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Paiwand Studio: On Transcending Waste

Updated: May 15, 2020



The story begins over five years ago, when House of Wandering Silk began making clothing and we couldn’t bear to throw away even the tiniest scraps of our beautiful fabric. Over the years we collected every remnant, just waiting for the right opportunity to give them a second life.


Around the same time, a young student named Ashita started design school and was having a similar intuition around the byproducts of the fashion industry. Over the following years, Ashita would meet Wajahat, a teacher at her school by day and a painter by night. Eventually he’d become her business partner and creative collaborator on her new business, Paiwand Studio.


In early 2019 we began our collaboration with Paiwand by dropping several car loads of our scrap fabric, representing many different textile obsessions, to their studio. Under Ashita’s guidance, every piece was sorted by fibre into cohesive color families; painstakingly cut into strips and crafted into longer lengths of flat yarn; and then hand woven on simple wooden looms according to a very intuitive color mapping sequence envisioned by Ashita.

No two pieces of fabric are, or ever will be, the same, just as nature favours. With one meter of fabric taking roughly a day to weave, it’s no wonder this project has extended over eight months. The result of this laborious process is far more beautiful and captivating than one could imagine.

It’s a story of of rebirth. Of imagination. And the textile as the point at which they meet.



On a humid day mid-monsoon I took a trip to Noida, a sprawling industrial suburb of Delhi, to visit Ashita and Wajahat at their studio. Over steaming mugs of Kashmiri kahwa, we talked about the genesis of Paiwand, the creativity of craftsmen, and working as collaborators in the fashion industry.


 

The Beginnings


House of Wandering Silk (HOWS)So how did you get started with Paiwand?


Ashita/Paiwand Studio — I’ve always enjoyed working with limited resource materials and that’s been a point of motivation for me. I started studying design and when any assignment required material, I would ask what is the easiest thing that’s available? And the easiest thing that was always available to us, living in Delhi, was trash. The first material I tried weaving was polythene plastic bags. This was the first iteration of Paiwand.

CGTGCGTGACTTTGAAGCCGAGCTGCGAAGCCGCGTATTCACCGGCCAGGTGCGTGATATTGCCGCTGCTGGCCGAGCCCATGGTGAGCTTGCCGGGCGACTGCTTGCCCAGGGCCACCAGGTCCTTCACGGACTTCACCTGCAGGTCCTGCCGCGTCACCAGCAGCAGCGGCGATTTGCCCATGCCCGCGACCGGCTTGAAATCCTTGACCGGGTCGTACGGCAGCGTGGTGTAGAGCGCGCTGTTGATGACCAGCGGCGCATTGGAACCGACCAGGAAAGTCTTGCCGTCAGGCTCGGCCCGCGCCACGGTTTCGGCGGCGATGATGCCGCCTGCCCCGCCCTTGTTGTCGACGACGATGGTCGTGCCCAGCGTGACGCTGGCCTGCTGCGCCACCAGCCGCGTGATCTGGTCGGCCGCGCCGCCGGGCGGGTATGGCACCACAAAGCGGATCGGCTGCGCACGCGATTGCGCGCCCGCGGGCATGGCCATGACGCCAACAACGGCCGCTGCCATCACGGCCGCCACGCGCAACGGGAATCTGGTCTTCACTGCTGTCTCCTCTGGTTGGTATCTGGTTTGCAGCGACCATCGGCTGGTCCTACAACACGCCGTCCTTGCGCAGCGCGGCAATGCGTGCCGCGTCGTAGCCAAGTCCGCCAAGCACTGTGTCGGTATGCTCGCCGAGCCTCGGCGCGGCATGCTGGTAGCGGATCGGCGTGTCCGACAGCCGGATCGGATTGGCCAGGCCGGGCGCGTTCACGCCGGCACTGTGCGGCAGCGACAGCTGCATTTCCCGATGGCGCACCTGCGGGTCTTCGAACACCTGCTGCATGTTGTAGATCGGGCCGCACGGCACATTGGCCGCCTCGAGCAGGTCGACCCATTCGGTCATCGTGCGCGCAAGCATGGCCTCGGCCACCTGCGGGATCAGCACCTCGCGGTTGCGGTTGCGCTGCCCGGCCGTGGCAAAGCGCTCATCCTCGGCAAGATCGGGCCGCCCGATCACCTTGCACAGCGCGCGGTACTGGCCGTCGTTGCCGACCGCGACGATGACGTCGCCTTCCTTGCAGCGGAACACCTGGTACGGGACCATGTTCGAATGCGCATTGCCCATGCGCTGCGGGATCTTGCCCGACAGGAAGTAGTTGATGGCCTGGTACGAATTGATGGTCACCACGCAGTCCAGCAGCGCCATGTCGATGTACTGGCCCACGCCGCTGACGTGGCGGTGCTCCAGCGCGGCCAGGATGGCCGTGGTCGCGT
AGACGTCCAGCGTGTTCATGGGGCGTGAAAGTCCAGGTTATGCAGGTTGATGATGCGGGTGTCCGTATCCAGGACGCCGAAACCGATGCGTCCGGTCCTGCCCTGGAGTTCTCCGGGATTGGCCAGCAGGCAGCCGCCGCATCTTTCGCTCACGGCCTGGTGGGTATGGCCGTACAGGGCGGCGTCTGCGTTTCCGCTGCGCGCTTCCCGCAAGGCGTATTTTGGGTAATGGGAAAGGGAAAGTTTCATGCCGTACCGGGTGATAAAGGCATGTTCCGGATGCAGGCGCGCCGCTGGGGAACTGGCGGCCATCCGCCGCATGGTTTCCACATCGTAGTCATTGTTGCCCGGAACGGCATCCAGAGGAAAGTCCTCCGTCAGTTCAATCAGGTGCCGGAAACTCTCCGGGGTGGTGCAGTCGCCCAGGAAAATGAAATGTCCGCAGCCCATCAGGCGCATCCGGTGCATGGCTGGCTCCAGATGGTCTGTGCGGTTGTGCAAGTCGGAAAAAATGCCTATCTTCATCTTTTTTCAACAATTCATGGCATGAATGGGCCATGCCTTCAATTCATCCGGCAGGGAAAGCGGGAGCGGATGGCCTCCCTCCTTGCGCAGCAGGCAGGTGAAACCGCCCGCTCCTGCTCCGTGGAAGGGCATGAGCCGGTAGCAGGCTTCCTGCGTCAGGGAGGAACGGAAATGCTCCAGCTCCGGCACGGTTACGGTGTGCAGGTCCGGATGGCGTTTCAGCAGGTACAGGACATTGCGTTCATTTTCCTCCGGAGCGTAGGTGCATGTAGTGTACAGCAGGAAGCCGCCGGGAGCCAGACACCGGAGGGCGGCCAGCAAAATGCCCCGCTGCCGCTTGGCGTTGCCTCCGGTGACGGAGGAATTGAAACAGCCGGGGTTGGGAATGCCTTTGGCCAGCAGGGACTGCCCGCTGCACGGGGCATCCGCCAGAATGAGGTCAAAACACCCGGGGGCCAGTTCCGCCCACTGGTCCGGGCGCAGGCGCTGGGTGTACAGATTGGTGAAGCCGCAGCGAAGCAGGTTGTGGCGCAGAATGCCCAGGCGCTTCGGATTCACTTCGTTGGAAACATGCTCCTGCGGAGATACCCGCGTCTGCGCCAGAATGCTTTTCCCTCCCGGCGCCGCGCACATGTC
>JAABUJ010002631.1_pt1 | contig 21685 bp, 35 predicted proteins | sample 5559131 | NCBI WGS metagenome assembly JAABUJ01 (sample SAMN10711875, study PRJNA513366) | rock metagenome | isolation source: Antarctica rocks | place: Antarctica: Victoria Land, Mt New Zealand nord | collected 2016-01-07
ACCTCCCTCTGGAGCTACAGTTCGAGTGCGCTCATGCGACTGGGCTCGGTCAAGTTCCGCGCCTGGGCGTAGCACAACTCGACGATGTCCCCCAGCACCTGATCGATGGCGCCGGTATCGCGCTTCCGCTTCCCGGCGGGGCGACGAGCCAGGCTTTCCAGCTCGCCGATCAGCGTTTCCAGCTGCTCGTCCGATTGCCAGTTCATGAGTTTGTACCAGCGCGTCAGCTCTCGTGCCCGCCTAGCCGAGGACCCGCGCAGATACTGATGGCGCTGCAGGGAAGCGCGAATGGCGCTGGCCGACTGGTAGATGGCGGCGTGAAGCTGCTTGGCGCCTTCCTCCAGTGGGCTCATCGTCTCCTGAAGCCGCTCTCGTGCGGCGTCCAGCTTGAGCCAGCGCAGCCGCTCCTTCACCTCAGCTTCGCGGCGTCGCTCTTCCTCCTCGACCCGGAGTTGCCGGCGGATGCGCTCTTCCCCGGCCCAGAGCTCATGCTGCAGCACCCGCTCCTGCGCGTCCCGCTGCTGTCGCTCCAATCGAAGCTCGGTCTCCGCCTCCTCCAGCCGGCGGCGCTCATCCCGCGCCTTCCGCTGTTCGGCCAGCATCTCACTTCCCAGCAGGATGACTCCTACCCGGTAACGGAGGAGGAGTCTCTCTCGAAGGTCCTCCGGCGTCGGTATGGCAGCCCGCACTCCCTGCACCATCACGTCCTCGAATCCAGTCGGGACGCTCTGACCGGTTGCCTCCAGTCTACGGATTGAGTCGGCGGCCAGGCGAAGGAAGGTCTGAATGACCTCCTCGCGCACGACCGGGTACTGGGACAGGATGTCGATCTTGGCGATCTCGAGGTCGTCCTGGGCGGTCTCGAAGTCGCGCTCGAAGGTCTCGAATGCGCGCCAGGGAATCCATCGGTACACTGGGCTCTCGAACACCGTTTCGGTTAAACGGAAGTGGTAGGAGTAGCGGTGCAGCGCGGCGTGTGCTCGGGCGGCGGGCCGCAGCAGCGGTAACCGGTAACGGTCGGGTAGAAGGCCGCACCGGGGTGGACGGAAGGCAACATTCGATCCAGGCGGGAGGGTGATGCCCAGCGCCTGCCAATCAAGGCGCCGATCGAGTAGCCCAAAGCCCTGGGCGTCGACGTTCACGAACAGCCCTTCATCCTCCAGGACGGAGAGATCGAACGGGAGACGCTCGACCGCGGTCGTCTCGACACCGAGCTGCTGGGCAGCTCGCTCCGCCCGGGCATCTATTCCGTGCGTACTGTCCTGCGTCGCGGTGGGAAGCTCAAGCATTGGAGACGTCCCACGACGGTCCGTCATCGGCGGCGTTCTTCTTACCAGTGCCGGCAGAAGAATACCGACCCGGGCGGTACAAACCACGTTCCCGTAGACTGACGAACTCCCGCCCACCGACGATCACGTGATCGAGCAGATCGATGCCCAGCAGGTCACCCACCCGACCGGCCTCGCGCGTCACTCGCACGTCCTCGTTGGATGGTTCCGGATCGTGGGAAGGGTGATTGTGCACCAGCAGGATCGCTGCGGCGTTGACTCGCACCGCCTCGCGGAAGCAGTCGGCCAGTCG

I remember in design school, we had a lot of students who weren’t from Delhi, and in conversations they would talk about the mountains, the beaches, about beauty. About growing up in a forest. And I used to think, what stories do I have to share with them and I would think about going to the malls. They would say, ‘oh we used to take baths in the river,’ and I used to think, ‘I’ve never had that sense in my life of being close to nature’. I had to ask myself what am I really close to? It’s garbage. Delhi is surrounded by garbage. You see it, you see the pollution.



And that really started to make me anxious about things. I started to think this is not the life I want to be in. It really upset me and I kept thinking this shouldn’t be my story, I don’t belong here. As I was studying design, I started questioning myself, asking ‘why am I doing this?’ So whenever we came up with a new design - no matter how aesthetically pleasing it was - I’d always have to ask, ‘what is the reason behind this and what’s the cause?’ It felt like there were so many designers in the market and I decided I didn’t want to be another of the same, so I started to look for the answers to the questions that troubled me - ‘what am I doing? What is my contribution as a designer? As a Delhi-ite?’


At the same time, textiles started interesting me a lot. Because fabric and textiles are the basis of fashion, I began noticing I’d base all my projects in school around t